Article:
ARTICLE PUBLISHED IN TODAY (SINGAPORE) ON 26 MAY 2011
At his second swearing-in ceremony as Prime Minister, Mr Lee Hsien Loong continues the tradition of using that august platform to send a message to Singapore and its citizens.
This time round, he wants a comprehensive review of political salaries. He has appointed the Government's preferred "correctional player", Mr Gerard Ee, to undertake the controversial task. It is the right signal to send.
Firstly, Mr Ee is not in politics. He will be able to reach out to individuals on both sides of the political spectrum.
Secondly, Mr Ee has a track record for plugging areas where the executive has failed. For example, when thousands of people lost millions of their hard-earned savings to shoddy investments dished out by Singapore's financial institutions, Mr Ee was the man tasked to work out amicable settlements and other confidence-building measures in the financial system.
In taking on his latest job, Mr Ee has already indicated that ministerial salaries will likely be cut. He told one journalist: "PM has said in his speech that salaries must reflect the values and ethos of public service ... The final answer must include a substantial discount on comparable salaries in the private sector and people looking at it will say, 'these people are serving and making a sacrifice'."
This is no surprise. There is no other way to deal with the tsunami of discontentment over high ministerial salaries. But should Mr Ee's work be limited to those of appointed ministers and their salaries? The scope of his task, as set out in the terms of reference of his committee, is "to review the basis and level of salaries" of such office-holders.
In his speech, Mr Lee had said that in reviewing existing policies, "nothing should be sacrosanct". Some have observed that the very review of political appointees' salaries shows there are indeed no more sacred cows.
If this is the case, there are two other things Mr Ee should take the opportunity to look into: Pensions for former and current ministers and the additional allowances given to parliamentary office-holders.
During the recent hustings, many were surprised by revelations that members of the top echelons of the public service still continue to draw pensions from the age of 55. People were surprised as pensions have been abolished for most of the public service and that the pension entitlement age remains at 55 even though the retirement age has been increased to beyond that.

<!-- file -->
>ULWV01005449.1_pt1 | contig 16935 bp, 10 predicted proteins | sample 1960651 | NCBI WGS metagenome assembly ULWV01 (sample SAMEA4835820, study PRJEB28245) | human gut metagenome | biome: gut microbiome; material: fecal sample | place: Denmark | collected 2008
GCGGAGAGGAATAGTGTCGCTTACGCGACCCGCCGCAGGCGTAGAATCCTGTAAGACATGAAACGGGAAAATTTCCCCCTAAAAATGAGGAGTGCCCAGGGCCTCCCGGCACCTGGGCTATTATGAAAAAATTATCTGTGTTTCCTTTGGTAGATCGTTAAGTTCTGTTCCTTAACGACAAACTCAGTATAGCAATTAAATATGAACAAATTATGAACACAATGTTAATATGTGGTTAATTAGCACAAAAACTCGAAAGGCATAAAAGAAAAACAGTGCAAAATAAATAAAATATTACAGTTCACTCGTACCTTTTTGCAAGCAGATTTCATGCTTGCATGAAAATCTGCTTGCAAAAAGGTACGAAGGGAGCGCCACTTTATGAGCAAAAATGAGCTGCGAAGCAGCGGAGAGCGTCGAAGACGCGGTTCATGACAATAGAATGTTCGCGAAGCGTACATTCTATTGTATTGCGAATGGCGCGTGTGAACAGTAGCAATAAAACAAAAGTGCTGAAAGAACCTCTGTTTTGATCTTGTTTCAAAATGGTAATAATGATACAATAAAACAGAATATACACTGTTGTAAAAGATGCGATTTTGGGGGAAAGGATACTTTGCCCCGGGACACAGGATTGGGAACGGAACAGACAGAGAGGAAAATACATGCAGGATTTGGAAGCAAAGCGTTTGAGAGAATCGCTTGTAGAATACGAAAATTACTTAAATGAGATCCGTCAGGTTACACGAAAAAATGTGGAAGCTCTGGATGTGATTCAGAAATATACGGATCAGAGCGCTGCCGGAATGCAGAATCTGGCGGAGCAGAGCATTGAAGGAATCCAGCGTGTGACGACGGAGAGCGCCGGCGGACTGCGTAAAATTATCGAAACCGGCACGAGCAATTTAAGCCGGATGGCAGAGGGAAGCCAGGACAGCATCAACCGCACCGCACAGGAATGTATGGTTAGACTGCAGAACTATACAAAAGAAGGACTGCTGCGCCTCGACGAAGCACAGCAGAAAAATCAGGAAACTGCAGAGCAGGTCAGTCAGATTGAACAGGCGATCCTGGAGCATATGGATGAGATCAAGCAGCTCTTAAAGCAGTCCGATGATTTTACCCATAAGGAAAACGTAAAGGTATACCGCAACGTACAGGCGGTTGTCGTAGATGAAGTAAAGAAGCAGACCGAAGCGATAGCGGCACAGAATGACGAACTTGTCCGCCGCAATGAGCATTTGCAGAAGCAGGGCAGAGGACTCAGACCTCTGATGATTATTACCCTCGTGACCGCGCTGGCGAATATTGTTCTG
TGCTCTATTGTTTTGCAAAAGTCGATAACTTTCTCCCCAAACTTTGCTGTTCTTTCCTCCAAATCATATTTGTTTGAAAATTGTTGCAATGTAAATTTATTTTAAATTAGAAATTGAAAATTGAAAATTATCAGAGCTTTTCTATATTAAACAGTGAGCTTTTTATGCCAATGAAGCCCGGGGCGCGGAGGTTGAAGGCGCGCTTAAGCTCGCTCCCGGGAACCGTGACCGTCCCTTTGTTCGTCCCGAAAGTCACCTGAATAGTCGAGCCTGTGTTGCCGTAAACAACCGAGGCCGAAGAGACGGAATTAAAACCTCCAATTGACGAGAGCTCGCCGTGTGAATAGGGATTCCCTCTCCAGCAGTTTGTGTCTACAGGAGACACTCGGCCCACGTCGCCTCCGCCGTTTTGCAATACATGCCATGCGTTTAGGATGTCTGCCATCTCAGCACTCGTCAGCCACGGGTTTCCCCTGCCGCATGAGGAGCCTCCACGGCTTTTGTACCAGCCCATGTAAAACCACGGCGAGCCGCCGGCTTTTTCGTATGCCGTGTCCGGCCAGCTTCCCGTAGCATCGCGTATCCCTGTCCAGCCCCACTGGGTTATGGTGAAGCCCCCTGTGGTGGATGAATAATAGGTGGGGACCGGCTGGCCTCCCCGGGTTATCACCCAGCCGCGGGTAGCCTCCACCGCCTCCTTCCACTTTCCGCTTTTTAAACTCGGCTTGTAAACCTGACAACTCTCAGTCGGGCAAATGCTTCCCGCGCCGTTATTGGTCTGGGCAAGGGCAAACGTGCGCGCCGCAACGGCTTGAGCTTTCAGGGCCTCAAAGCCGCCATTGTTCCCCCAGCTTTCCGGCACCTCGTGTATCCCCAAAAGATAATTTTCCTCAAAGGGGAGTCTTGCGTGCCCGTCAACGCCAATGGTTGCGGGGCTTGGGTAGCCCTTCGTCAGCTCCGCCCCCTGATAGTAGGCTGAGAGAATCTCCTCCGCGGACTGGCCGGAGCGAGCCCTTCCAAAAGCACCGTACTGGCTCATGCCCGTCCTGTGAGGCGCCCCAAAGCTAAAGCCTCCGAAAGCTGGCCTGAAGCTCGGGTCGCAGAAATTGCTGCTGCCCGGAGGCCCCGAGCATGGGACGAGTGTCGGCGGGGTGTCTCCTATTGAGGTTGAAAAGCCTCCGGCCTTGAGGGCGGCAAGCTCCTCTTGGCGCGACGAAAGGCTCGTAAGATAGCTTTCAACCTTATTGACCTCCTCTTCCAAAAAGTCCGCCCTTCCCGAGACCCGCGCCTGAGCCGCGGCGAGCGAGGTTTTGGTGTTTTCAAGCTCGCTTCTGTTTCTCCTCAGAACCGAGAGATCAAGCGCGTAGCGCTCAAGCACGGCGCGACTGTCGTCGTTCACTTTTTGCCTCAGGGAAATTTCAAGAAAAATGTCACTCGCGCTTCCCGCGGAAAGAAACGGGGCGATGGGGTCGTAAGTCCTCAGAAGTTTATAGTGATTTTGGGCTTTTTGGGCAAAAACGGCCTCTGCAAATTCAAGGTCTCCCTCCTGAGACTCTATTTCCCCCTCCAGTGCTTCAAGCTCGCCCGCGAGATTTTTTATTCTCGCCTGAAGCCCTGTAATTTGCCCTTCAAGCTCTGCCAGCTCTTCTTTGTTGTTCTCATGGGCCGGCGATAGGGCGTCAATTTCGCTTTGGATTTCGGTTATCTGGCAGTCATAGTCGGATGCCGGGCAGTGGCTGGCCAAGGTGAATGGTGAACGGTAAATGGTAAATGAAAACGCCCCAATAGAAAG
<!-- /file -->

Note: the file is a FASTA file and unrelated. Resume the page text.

The reactions were so strong that efforts were made to allay concerns, with the secretary to the Prime Minister, in a letter to the media, pointing out that the maximum annual pension of a minister retiring today would be 10 per cent of his annual salary, and that the entitlement age would be reviewed.
Surely - notwithstanding that the pensionable component of a minister's salary has remained frozen since 1994 - the new committee, in reviewing the basis and level of salaries to be paid to political appointees, should take into account the effect of pensions on the overall income that an office-holder would eventually receive from the state.
If it deems necessary, the committee should recommend the abolition of pensions for such political appointees, in alignment with the current practice applicable to a majority of civil servants since 1986.
On another note, the recent General Election has been widely described as a "watershed". People within the ranks of the ruling party have attributed this to a clamour for more alternative voices in Parliament. Like the presence of the dominant party, an Opposition voice is likely to be a permanent feature of our Parliament; the Prime Minister has said he wants an inclusive Singapore, regardless of political swing.
Currently, the Party Whip, Leader of the House and Deputy Leader of the House enjoy allowances for the additional duties they undertake on top of being Members of Parliament. The committee could concurrently review the allowances paid to these parliamentary office-holders, as well as the possibility of remuneration for the parliamentary Leader of the Opposition (which, in some other democracies, is considered a political office of stature).
Mr Ee's work in the review of ministerial salaries will have to achieve reconciliation on an issue that has divided Singapore. This will require a comprehensive approach taking into account the pensions and other allowances paid to political appointees.
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